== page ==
It’s arbitrary and unfair. You can grimace, you can sweat. You can leap and duckwalk, and you know that if someone would just give you a chance, you could light a Fender Stratocaster on fire and smash it into a wall of 10,000-watt amps. In short, you know you’ve got everything it takes to be a great rock guitarist, except for one thing. You haven’t got the faintest idea how to play guitar. Not only that, you don’t even own a guitar.
If that’s your problem, relax.
The latest fringe musical fad, air guitar—in which aficionados mime guitar-hero antics to the accompaniment of a favorite LP—allows any nebbish to play like Springsteen, Clapton or Hendrix, blindfolded. A grass-roots art once confined to adolescent bedrooms, air guitaring has lately become the subject of local contests and a new manual, The Complete Air Guitar Handbook (Pocket Books, $2.95) by Mike Moffitt, 35, a Tampa photographer, and John McKenna, 30, a Minneapolis movie marketer who has seen Bruce Springsteen in concert 63 times.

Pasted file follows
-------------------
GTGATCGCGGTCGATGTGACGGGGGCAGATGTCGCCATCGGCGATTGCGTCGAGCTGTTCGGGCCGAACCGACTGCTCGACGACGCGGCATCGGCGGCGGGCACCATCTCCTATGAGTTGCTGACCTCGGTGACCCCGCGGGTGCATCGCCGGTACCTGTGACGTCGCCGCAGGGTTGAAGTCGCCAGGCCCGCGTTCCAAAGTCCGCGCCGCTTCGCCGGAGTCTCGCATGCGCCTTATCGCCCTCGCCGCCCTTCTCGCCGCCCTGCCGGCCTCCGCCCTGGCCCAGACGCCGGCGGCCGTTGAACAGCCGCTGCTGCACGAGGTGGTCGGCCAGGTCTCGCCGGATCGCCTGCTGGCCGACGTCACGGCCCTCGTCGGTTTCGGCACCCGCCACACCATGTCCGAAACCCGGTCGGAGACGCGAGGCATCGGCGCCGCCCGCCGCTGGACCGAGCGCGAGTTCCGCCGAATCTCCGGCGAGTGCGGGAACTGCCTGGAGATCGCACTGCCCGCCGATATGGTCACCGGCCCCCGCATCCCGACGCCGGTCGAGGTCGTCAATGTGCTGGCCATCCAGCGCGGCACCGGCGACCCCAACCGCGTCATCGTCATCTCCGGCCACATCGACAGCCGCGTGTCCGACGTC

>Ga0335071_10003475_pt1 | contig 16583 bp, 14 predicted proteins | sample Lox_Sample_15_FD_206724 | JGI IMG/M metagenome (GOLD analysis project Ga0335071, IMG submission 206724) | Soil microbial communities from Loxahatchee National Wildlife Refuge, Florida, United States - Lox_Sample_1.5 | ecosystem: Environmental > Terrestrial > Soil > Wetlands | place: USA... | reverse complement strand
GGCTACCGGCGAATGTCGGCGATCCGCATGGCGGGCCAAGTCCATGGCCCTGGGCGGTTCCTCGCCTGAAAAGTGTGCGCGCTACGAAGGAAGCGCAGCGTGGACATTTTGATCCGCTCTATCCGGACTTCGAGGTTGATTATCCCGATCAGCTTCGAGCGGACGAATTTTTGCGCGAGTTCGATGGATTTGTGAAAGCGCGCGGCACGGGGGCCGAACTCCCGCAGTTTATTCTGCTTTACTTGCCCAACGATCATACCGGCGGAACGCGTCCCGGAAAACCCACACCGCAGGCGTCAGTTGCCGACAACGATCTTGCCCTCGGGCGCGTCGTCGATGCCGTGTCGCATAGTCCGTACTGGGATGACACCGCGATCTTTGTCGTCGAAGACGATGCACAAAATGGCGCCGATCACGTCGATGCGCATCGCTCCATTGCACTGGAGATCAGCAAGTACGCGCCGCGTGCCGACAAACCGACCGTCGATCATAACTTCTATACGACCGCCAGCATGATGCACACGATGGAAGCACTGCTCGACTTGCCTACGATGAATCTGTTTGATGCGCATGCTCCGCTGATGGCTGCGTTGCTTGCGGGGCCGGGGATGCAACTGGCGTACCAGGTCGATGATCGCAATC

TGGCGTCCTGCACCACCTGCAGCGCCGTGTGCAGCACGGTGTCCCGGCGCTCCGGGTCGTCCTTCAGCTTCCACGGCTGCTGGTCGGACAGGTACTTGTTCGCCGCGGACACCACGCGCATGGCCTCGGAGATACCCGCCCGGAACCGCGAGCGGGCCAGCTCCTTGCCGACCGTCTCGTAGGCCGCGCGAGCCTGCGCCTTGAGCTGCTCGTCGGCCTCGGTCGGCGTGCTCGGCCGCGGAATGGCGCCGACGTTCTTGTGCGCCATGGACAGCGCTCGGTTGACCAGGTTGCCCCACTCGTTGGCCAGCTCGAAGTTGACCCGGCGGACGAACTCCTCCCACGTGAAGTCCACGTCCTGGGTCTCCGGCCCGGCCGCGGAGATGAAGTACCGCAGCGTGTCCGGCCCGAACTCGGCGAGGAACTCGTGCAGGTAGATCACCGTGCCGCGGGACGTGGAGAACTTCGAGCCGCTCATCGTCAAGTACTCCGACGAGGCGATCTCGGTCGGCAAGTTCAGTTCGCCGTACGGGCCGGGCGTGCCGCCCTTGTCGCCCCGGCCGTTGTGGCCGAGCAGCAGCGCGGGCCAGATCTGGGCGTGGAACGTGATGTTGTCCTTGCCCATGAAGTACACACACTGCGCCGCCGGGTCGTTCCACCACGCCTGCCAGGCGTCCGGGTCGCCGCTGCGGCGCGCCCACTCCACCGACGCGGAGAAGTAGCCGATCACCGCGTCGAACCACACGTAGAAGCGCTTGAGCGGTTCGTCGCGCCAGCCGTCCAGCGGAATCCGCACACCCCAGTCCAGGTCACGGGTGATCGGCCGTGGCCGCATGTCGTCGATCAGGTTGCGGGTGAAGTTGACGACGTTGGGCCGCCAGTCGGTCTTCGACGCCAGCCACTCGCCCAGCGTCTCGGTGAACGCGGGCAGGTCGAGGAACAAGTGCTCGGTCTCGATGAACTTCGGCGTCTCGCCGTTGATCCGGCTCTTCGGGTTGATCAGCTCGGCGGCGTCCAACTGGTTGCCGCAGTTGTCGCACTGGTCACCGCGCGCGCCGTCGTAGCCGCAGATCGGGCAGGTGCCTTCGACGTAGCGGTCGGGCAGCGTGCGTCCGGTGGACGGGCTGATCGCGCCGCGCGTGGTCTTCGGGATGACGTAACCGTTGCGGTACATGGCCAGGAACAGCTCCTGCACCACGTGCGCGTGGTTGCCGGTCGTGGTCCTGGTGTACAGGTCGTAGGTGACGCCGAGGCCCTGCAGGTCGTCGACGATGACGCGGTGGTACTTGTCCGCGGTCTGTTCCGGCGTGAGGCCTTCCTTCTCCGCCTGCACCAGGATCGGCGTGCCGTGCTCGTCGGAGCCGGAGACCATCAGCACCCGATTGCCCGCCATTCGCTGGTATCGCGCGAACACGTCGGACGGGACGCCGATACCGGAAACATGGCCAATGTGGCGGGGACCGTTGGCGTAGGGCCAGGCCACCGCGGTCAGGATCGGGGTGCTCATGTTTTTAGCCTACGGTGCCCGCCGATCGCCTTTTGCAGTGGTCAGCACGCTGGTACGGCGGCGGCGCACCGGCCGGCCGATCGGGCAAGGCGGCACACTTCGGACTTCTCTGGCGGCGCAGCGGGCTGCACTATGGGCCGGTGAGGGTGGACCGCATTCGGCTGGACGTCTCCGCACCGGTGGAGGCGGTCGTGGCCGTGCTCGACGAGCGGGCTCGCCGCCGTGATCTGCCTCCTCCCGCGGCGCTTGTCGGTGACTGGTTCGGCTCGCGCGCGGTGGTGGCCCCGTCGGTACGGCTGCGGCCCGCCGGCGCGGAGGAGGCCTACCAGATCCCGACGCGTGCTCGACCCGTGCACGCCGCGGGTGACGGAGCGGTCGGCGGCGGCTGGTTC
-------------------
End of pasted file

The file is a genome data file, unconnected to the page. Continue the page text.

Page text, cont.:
In addition to citing Great Moments in Air Guitar History (Neil Young in The Last Waltz; Joe Cocker, anytime) the guide explains how to tune an air guitar (“with an air piano”) and lists equipment (air amps, mirrors) and acceptable guitar substitutes (tennis rackets, yes; chain saws, no). Alas, lack of musical knowledge alone is no guarantee of success; air guitarists, the authors note, need not even have “the brains of a begonia” to succeed.
Flush with the modest success of the Handbook, Moffitt and McKenna are already at work on a second manual, in which they will show readers how to improve their social skills by practicing with pneumatic dolls. Their tentative title: I’m OK, You’re Inflatable.